Topical medicine can effectively treat many fungal infections. This, of course, must be prescribed by your veterinarian. Book an appointment as soon as possible. You’ll also need to be vigilant about cleanliness and treatment to ensure that the problem is completely resolved.

Bacterial Infections

While all of these causes are concerning, bacterial infections might be the most serious. These rarely go away on their own. They are generally caused by wounds or scratches that break the skin. These can also result in peeling, redness, swelling, and pustules. Take your four-legged buddy to the vet right away if you think they may have a bacterial infection. Treatment options vary, but might involve topical medicine, antibiotics, and other products.

Allergies

Allergies are unpleasant for both humans and pets. They can elicit a wide range of symptoms, including itching. Other indicators of a reaction include red, runny eyes, sneezing, snoring, skin irritation, and upset stomach.

As with humans, allergies in pets can be classified into several groups. 

Seasonal Allergies are often associated with grass, pollen, and specific plants or leaves. Mold and dust mites may also cause allergic reactions in pets. 

Food Allergies are a completely different ballgame. These occur when a pet’s body recognizes a specific type of food—typically a protein found in chicken or beef—as a ‘invader’ and responds accordingly. The difficult thing about food allergies is often determining the precise allergen. You may need to put your dog or cat on a very plain diet until the symptoms subside. Then, begin reinstating things one by one to determine what causes the reaction. This should only be done with the supervision of your veterinarian.

Then there’s Contact Dermatitis. As the name implies, contact dermatitis is a skin irritation induced by direct touch with a substance or material. It is frequently associated with red, inflammatory, and/or flaky skin. You may also experience hair loss, skin discoloration, and tiny pimples or pustules.

The list of likely culprits is rather long. Contact dermatitis can be caused by the following:

  • Plants 
  • Detergents
  • Mulch 
  • Shampoo/Conditioner
  • Soaps
  • Materials (Rugs, fabrics, plastics, etc.)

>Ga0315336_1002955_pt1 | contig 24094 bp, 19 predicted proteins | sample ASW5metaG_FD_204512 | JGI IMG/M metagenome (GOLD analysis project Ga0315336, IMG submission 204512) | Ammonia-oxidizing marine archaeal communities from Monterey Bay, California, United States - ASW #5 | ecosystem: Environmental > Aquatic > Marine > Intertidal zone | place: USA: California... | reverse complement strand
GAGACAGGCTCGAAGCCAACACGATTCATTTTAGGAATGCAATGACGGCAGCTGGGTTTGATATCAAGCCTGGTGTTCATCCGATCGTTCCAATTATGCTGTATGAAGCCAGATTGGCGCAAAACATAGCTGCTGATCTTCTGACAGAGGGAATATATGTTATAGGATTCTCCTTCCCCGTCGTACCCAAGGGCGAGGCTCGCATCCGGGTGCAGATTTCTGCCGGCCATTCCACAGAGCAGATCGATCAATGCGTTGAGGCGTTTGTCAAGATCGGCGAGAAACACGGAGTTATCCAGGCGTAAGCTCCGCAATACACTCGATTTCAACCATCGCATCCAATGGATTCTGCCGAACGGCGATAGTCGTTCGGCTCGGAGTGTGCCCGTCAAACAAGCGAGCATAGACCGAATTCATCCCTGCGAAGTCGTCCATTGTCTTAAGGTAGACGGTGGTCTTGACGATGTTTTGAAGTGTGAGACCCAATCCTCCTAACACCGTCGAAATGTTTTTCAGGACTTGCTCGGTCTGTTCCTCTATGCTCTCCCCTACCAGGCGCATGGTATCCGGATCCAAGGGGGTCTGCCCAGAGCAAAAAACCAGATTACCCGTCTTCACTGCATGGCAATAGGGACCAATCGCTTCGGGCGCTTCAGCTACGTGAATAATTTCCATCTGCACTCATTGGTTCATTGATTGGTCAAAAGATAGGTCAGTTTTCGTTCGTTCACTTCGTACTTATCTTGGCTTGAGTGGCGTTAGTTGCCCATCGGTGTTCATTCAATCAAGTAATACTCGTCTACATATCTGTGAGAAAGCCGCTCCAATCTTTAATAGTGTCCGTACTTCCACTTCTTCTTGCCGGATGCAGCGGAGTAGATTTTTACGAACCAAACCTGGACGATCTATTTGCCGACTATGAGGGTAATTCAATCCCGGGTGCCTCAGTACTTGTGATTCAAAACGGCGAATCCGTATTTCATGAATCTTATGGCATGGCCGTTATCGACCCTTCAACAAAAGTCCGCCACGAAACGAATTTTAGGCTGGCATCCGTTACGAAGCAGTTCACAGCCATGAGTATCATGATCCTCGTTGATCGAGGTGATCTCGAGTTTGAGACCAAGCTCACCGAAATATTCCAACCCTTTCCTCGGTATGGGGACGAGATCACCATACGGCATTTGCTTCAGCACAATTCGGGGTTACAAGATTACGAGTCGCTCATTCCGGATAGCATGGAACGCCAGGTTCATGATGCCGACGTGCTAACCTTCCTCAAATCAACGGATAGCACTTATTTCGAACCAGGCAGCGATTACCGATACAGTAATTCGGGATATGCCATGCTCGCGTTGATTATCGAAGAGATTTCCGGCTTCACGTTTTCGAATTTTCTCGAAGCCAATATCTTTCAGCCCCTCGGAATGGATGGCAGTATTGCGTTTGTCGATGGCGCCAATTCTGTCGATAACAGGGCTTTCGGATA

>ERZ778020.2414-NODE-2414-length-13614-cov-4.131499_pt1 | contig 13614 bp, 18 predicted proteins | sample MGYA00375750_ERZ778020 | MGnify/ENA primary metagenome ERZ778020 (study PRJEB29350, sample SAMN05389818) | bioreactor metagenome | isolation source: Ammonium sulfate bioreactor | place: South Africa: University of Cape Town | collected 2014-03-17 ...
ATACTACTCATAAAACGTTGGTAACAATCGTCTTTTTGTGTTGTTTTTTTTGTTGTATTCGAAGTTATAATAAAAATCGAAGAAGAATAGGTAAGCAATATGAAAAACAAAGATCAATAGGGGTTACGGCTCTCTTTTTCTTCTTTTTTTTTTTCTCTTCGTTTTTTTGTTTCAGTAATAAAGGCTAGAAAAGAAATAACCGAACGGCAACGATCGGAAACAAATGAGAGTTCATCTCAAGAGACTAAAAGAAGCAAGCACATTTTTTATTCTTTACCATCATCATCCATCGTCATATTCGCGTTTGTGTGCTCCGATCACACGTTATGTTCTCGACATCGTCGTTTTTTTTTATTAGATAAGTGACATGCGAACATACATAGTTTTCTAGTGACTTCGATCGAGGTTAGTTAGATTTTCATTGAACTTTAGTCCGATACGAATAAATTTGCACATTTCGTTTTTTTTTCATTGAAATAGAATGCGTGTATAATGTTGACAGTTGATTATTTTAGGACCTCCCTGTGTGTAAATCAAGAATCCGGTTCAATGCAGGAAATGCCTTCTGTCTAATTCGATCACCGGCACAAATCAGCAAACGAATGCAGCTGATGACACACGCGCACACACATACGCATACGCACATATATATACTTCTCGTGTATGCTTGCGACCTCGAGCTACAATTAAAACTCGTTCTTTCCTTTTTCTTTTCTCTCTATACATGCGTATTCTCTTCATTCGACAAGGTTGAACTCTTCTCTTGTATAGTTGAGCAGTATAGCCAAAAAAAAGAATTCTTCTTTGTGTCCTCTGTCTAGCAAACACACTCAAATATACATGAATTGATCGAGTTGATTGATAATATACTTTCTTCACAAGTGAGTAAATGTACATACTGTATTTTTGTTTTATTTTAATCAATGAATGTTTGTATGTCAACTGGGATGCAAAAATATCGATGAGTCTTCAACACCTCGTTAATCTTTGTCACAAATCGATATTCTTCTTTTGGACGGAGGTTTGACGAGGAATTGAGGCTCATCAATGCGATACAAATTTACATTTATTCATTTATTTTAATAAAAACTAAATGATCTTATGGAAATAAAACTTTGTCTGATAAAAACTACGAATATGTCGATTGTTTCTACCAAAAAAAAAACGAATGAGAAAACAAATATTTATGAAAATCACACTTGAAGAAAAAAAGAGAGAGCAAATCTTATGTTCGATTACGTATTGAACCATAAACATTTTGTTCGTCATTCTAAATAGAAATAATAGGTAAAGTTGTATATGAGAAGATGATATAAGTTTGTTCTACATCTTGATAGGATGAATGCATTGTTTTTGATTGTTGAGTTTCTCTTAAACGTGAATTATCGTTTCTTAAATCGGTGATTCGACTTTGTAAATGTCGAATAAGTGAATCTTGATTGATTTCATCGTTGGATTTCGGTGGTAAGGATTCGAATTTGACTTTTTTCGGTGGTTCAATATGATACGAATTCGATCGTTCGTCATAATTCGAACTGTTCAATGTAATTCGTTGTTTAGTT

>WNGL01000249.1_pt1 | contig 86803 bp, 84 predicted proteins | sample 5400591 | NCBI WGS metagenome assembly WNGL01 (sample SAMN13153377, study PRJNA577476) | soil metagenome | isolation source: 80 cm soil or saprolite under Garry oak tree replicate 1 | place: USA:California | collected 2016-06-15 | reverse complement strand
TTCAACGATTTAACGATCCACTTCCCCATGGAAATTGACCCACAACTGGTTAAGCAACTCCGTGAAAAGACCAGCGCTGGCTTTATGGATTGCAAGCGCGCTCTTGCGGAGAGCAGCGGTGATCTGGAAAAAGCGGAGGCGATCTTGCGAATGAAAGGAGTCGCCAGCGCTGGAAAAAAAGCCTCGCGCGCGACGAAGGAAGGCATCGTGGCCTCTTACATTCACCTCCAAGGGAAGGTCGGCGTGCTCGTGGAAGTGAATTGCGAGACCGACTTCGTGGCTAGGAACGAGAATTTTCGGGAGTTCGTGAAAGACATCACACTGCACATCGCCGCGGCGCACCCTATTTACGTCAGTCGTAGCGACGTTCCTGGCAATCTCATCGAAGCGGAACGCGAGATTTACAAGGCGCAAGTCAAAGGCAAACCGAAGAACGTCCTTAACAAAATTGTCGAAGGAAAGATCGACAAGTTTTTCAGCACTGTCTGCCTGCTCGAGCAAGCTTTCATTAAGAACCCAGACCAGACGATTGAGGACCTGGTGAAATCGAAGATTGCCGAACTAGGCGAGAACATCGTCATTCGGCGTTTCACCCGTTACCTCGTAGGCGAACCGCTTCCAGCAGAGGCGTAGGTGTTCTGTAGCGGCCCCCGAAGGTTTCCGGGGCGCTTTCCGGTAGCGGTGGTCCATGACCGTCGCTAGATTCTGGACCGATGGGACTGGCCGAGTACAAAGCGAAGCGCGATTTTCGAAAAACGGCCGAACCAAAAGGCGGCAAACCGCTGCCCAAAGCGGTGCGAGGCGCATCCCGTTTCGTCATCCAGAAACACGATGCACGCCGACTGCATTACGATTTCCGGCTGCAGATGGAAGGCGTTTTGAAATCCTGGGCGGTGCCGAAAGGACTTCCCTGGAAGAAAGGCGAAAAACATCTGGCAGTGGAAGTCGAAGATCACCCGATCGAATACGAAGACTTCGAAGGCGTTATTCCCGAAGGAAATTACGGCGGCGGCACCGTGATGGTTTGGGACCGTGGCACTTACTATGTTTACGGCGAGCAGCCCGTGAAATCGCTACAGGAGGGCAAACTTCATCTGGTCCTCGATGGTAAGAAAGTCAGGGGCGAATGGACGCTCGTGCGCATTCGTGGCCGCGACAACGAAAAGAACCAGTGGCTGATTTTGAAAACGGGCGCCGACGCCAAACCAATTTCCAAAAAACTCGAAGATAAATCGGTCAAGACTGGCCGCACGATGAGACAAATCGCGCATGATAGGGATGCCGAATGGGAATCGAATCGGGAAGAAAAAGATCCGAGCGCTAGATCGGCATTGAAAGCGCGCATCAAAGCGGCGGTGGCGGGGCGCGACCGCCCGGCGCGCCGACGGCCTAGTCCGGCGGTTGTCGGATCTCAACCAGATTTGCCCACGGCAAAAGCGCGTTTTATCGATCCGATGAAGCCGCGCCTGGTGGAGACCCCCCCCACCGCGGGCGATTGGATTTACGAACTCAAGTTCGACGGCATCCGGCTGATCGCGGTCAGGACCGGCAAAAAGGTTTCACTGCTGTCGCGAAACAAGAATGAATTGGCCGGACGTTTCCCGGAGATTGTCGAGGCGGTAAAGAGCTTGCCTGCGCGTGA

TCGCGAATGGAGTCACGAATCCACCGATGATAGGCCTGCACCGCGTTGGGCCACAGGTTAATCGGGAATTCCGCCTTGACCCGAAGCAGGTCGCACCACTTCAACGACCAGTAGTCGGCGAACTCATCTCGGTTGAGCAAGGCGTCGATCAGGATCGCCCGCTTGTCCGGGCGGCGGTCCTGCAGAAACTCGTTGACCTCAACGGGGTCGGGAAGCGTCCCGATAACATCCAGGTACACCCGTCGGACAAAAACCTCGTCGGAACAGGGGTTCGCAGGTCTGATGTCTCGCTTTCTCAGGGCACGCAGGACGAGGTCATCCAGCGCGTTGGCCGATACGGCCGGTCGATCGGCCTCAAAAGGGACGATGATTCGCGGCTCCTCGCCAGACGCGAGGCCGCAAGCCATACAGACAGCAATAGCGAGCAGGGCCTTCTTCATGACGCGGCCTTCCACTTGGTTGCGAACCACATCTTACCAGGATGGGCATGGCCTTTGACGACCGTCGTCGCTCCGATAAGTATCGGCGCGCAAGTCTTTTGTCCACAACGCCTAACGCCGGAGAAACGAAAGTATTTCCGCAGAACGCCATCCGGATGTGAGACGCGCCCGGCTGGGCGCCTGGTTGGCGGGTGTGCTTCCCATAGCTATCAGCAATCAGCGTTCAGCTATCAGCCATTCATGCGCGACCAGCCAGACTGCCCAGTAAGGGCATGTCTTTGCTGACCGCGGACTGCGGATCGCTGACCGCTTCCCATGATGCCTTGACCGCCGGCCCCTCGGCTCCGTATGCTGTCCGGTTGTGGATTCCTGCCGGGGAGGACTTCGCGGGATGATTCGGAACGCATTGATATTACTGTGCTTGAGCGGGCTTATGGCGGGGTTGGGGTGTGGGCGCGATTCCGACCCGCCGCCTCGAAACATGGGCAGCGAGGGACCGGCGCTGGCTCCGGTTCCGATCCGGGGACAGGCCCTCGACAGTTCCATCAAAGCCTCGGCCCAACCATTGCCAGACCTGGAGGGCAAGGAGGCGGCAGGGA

• Medications
  • Chemicals
  • Fertilizers for lawns and gardens

Contact dermatitis can cause considerable discomfort in pets. While home cures, such as an oatmeal soak, may be helpful in some circumstances, we strongly advise you to call your veterinarian immediately. This is not always a medical emergency, but there is a risk of infection if the problem persists. Plus, your four-legged buddy will be suffering until they obtain relief!

Dry Skin

Dry skin is another possibility. Itching in animals is not always the result of complicated medical conditions or allergic reactions. Sometimes it’s simply dry skin! Environmental factors frequently come into play here. Winter’s dry air frequently causes dry, itchy skin in both humans and animals. Using the incorrect grooming products can also result in this. Pets have extremely sensitive skin.

Make sure your pet is well hydrated. A healthy diet is also vital here. Fatty acid-rich foods can help maintain your pet’s skin and coat healthy and nourished.

How Can I Prevent My Pet from Itching?

Many things can assist in relieving itching in pets. Medication, antihistamines, steroids, antibiotics, and prescription shampoos are some of the available options. Your veterinarian may also recommend an oatmeal bath or a special oil, like coconut or olive oil. However, it’s crucial to choose the proper strategy. That is why we always recommend scheduling a visit with your veterinarian.

Conclusion: A variety of factors can cause itching in pets, including parasites, allergies, and stress. While itching can be managed, it is critical to visit your veterinarian for an accurate diagnosis.

Has your pet been itchy recently? Do you have to schedule grooming? Contact your Philadelphia, MS veterinarian clinic now!